For all the credit Vince receives in the wrestling world, one area that might go unnoticed is how he completely revolutionized Pay-Per-View in America. WCW might have pushed him to it, yet few industries have understood how to market standalone television events the audience had to pay for quite like he has—even boxing PPVs don’t come anywhere near wrestling’s frequency. With all of that in mind, take wrestling out of the equation, and it might turn out Vince has no idea what he’s doing. Some three weeks before WrestleMania XIX, WWE co-sponsored a Pay-Per-View called Girls Gone Wild: Spring Break, featuring a “Better Body Contest” between then-Playboy cover girl Torrie Wilson and stripper-turned-Tough Enough winner Nidia. The match barely happened, the real focus of the program an unannounced beauty pageant with unknown contestants. The judges were Jonathan Coachman, Stacy Keibler, Test, Snoop Dogg, GGW-owner Joe Francis, and supermodel Kylie Max, all of whom appeared to be various levels of drunk, and asked some seriously family unfriendly questions (the word “BJ” was uttered countless times). To call it a mess would be an understatement, and “embarrassing failure” comes pretty close.
3. Trying To Revive Saturday Night’s Main Event
In the era before Pay-Per-View was a staples of WWE programming, it was always a major deal when NBC produced Saturday Night’s Main Event. Big stars like Hulk Hogan and “Rowdy” Roddy Piper almost never wrestled on weekly shows like Prime Time Wrestling, so SNME was the show casual fans could watch and be assured their favorites would make an appearance. For a number of reasons, ratings started sagging by the early ‘90s, and switch from NBC to Fox wasted enough to save the show, leaving it on the backburner for over 14 years. It was revived in 2006 and produced five new shows, but at this point absolutely all of the magic was gone. SNME only worked when it was the biggest show around, and with anywhere from two to five weekly shows featuring top WWE superstars airing on cable plus a Pay-Per-View a month, there was absolutely nothing SNME could offer to casual or hardcore fans. The ratings harshly reflected this fact, never breaking more than a 2.9. By the end, it could barely pull a 1.0, worse than Raw or SmackDown has ever done, even to this day.
2. Partnering With Generation Rescue
There’s no way around the fact Vince McMahon loves celebrities getting involved with his product by any means necessary. Each year, the WWE Hall of Fame has a celebrity wing is a blatant attempt at mainstream exposure, and that The Rock and other movie stars get pushed ahead of regular talent pretty much speaks for itself. Accepting all of this as inevitable, Vince nonetheless needs to do some background checking into the celebrities and organizations he supports, lest he avoid another disaster like Generation Rescue. Throughout the summer of 2008, and culminating at the aforementioned lowest rated and final episode of Saturday Night’s Main Event, WWE superstars and celebrity supermodel Jenny McCarthy spread the scientifically false belief autism is reversible and caused by mercury based vaccines. McMahon and company are also understandably huge fans of supporting charities, which is usually a good thing, unless the charity happens to do more harm than good, like with GR. Amazingly, the partnership caused little controversy, and links to GR related information can still be found on WWE.com, presumably due to how few people saw SNME.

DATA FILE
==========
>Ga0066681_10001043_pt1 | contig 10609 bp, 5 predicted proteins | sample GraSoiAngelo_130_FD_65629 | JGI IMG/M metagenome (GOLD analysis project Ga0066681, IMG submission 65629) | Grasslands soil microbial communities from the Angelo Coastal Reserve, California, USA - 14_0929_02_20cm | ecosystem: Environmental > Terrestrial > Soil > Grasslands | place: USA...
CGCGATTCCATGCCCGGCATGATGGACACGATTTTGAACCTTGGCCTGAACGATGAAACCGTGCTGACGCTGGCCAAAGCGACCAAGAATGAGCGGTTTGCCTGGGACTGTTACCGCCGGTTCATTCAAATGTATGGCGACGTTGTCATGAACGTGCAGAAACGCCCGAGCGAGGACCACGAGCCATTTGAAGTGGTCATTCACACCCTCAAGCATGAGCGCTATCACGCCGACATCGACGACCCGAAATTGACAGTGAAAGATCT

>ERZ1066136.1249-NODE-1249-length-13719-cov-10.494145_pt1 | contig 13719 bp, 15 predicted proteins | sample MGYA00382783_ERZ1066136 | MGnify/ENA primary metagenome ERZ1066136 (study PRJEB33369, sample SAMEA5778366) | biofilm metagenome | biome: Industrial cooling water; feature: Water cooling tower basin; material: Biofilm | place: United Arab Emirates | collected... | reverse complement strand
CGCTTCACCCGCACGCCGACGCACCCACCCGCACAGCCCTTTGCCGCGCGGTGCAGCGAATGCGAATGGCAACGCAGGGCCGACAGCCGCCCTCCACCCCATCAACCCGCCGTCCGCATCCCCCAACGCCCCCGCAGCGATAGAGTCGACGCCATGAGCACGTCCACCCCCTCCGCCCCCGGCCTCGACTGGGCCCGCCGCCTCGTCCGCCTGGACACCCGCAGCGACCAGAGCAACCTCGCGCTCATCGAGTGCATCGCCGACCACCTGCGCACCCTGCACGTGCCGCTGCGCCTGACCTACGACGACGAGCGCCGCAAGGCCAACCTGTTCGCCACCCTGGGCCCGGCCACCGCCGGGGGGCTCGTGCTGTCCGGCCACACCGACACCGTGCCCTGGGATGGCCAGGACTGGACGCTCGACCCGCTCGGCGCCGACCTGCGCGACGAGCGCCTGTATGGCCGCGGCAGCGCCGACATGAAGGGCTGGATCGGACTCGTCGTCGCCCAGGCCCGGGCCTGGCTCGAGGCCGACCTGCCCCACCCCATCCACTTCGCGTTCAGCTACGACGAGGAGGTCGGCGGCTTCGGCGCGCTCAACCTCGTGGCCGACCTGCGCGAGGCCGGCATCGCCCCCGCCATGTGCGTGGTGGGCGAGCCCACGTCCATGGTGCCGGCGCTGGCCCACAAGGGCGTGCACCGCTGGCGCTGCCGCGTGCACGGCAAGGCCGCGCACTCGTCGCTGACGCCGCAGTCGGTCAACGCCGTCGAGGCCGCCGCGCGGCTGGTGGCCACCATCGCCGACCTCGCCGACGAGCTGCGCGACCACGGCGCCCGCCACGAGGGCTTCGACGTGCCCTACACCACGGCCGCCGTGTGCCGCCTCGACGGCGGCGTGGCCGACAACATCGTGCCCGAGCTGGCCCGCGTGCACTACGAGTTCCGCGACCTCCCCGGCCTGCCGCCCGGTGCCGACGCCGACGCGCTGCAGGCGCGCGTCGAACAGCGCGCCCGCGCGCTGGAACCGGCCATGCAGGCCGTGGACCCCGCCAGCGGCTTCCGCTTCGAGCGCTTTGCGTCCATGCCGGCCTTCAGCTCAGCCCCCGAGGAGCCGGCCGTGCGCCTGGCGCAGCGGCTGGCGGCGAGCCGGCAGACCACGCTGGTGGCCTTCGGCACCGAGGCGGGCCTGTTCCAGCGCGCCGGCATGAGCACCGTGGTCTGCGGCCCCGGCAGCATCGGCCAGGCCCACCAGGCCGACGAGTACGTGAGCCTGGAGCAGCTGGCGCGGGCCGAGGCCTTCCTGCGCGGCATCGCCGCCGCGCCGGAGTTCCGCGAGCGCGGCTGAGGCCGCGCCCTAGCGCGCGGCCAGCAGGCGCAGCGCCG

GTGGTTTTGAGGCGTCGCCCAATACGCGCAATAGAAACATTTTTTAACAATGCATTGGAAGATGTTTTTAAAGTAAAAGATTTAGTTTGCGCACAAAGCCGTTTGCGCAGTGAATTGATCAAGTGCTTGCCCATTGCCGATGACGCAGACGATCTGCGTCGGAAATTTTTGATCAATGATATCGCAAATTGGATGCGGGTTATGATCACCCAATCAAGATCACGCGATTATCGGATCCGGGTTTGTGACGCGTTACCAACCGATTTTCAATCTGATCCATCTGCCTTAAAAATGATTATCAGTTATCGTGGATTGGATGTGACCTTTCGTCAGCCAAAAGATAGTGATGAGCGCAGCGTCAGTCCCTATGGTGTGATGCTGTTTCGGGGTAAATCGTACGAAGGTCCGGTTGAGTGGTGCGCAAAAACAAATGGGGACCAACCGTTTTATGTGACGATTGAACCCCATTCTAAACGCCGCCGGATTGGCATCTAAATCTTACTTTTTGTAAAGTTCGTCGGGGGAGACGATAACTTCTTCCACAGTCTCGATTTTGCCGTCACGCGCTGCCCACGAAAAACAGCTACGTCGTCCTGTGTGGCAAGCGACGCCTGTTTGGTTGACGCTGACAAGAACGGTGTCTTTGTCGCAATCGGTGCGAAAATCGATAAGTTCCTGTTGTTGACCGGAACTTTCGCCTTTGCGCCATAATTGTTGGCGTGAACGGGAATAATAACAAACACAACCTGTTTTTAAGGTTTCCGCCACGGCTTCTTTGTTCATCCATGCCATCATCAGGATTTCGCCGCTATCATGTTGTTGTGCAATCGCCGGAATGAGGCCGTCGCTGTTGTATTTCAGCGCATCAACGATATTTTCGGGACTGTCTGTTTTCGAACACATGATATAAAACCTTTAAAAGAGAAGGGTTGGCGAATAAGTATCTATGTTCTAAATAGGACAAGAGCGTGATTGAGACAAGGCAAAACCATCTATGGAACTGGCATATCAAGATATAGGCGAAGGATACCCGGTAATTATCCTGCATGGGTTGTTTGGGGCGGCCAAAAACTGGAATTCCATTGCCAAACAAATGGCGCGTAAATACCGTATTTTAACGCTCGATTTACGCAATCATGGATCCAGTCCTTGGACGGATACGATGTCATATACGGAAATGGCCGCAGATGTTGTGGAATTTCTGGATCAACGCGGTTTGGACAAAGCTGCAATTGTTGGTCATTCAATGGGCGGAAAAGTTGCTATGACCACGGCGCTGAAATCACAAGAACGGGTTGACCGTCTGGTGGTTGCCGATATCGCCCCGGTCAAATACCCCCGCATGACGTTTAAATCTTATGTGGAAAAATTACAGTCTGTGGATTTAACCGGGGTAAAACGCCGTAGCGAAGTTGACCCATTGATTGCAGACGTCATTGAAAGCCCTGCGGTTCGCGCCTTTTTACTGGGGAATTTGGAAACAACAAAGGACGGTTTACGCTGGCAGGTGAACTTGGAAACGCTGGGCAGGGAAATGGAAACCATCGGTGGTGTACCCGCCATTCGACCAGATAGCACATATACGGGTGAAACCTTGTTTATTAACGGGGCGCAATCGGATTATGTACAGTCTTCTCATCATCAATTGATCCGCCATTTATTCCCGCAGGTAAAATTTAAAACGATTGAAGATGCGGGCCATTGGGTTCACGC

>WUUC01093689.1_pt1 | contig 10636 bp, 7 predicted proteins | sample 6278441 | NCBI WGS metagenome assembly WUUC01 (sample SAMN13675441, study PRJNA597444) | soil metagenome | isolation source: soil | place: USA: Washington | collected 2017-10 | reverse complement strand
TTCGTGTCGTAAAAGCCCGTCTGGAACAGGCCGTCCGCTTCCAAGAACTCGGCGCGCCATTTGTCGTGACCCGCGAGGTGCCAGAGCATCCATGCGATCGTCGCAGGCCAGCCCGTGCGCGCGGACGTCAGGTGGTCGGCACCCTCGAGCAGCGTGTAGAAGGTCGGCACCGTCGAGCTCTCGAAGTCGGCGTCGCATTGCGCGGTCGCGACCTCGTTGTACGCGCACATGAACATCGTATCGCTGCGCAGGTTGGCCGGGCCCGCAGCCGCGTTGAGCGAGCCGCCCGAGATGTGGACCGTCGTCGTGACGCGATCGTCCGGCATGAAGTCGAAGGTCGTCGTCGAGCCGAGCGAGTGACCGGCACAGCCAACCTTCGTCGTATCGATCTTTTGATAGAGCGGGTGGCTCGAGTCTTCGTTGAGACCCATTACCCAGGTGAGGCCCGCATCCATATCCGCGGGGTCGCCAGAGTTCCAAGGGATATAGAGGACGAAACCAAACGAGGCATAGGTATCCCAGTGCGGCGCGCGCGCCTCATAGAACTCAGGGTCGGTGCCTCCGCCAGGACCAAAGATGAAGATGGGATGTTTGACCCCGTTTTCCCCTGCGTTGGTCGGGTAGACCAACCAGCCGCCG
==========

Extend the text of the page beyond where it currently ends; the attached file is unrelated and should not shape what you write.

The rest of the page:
1. Forcing Lord Alfred Hayes Into Retirement
All a wrestling fan needs to do to understand Vince McMahon’s appreciation for Lord Alfred Hayes is watch a single episode of Tuesday Night Titans. Hayes entered the WWE Universe in late 1982, impressing McMahon enough with his light humor and wrestling knowledge that he became his TNT sidekick, creating wrestling’s version of Johnny Carson and Ed McMahon. His Lordship popped up in countless comedy segments with every name wrestler from the ‘80s to the early ‘90s, forever endearing himself to Vince and his many fans. Times were getting tough in 1995, though, and Alfred’s pay was dramatically and repeatedly cut to the point he suddenly decided to leave WWE and retire. While he probably should’ve seen it coming, Vince was shocked to hear Hayes was done, not to mention extremely saddened by the decision. Lord Alfred passed away in 2005 and received the traditional 10-bell salute and tribute on the next Raw, but for some reason a WWE Hall of Fame induction has yet to happen. One can only assume Vince’s lingering guilt over Hayes retiring might have something to do with it.